And, while the death rates of ailments such as cancer and heart disease have declined over time, death rates from falls have increased, particularly among the elderly—with 55% of fall deaths in 2013 happening to people who were at least 65 years old.
The real cause of death
The most common form of fall among the elderly population is a ground-level fall (where a person is standing on the ground before the fall). While this may not seem very dangerous when compared to a fall from a second-story window, consider this: a study conducted by researchers from the University of Mississippi, found that seniors older than 70 years experienced a three-fold increase in their risk of death after a ground-level fall when compared with those 69 years and younger.
What’s behind this increased risk of death?
Depending on how a senior lands when they fall, they could experience everything from a broken hip to a traumatic brain injury.
According to the CDC, trauma to the brain was the cause of death in 41% of fall fatalities among seniors in the year 2010.
Even a less serious injury, like a broken bone, could require risky a surgical procedure involving sedation and further trauma—two things that can also put an older person’s life in jeopardy. Preexisting conditions as well the overall physical frailty that plagues many aging adults can also impede their recovery from an injury-causing fall.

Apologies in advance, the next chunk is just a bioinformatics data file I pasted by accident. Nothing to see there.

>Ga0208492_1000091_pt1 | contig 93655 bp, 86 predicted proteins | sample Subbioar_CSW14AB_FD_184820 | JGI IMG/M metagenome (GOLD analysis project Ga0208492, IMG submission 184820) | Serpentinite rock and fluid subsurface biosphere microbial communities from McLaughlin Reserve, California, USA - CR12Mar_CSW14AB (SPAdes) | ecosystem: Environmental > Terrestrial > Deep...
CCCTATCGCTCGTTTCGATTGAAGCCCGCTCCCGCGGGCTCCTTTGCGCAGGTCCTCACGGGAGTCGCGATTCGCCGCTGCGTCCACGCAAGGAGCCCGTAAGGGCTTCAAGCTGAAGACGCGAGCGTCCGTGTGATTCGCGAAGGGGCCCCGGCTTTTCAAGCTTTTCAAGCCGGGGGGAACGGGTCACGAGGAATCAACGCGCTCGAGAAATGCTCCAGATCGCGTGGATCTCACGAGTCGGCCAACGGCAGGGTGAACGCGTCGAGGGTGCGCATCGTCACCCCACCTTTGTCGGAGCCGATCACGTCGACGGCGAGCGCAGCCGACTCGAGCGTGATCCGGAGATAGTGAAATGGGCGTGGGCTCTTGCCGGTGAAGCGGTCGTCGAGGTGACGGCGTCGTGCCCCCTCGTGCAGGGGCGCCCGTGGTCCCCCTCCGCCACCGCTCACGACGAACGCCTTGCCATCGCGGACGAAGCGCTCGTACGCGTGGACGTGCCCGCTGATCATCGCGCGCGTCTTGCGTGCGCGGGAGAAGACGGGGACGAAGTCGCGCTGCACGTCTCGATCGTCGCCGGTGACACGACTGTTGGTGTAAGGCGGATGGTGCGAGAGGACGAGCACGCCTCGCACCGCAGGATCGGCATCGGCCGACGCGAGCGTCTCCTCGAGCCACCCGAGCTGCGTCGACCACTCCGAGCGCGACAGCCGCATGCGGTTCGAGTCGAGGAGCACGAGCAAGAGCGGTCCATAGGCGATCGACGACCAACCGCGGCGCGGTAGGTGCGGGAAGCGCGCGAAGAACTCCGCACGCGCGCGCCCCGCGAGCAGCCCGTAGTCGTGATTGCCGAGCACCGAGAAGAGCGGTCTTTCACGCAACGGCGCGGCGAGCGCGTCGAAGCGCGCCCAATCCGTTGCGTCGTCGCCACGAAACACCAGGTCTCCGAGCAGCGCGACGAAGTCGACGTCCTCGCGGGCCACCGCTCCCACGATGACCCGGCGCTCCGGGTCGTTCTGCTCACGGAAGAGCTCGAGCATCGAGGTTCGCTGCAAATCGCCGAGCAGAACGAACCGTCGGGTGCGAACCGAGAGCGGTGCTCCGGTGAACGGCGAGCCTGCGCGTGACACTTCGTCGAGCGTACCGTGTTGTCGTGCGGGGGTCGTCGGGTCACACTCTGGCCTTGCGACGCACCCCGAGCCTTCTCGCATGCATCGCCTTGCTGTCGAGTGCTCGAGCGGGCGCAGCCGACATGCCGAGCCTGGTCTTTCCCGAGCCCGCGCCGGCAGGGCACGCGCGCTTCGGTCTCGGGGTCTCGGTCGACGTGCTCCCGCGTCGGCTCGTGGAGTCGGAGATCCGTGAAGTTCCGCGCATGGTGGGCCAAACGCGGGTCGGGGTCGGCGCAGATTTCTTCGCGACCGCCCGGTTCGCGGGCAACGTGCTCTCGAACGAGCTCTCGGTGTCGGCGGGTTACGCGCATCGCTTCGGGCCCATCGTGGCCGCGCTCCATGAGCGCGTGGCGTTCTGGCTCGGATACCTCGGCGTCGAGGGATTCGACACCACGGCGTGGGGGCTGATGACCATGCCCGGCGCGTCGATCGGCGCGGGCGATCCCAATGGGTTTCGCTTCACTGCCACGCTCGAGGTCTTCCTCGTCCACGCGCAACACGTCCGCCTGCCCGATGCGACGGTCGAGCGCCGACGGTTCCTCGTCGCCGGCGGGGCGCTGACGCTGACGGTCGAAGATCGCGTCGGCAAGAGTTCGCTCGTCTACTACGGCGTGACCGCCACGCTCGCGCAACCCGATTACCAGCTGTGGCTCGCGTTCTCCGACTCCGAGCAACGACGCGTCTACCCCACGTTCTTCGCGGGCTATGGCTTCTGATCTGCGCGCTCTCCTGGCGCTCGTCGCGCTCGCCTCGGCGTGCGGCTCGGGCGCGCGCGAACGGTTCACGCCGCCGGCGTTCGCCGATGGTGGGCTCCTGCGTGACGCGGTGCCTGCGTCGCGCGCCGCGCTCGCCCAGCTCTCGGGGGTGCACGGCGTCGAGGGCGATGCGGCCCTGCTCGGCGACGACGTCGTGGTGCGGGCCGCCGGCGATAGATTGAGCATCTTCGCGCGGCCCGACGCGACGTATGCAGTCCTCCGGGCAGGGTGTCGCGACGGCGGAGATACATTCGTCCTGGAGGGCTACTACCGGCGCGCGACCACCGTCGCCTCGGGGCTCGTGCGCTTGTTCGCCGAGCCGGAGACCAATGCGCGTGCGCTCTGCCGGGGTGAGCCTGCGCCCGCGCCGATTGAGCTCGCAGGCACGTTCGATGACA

Even if a senior survives the fall and subsequent medical care, a longer recovery time translates to a longer hospital stay that can make a senior more vulnerable to disease and may ultimately render them incapable of caring for themselves. Only 22% of seniors in the University of Mississippi study could handle living on their own after being released from the hospital after a fall.
Preventing a treacherous tumble
A variety of factors can increase a senior’s risk of falling. Age alone contributes to this risk by interfering with a person’s eyesight, balance, and coordination. Add in elements like slippery floors, patches of ice and snow, and medications that can disorient a senior, and you’ve got the perfect recipe for an accident.
Even the just the fear of falling may increase a loved one’s risk, according to a study done on older Australians.
Not every fall can be prevented, but taking certain steps can reduce a senior’s risk:
- Construct a fall-proof environment: Whether your elderly loved one lives in their own home or with you, there are several things you can do to reduce their risk of falling. Removing clutter, throw rugs, and low-lying furniture can prevent tripping and installing grab bars in the bathroom and other slippery areas can provide additional stability for a senior.
- Double-check medications: Certain prescription meds can make a senior dizzy and thus increase the chance that they might fall. Have a pharmacist double-check your elderly loved one’s medications to make sure that they are not increasing their risk of falling.
- Encourage exercise: Exercise, particularly weight-bearing exercise can increase a senior’s coordination and strengthen their bones, which can help prevent and/or minimize the negative effects of fall.
- Get their eyes and bones tested: Remedying vision problems and treating osteoporosis can go a long way to protecting your senior from deadly falls.
Reprinted from Aging Care.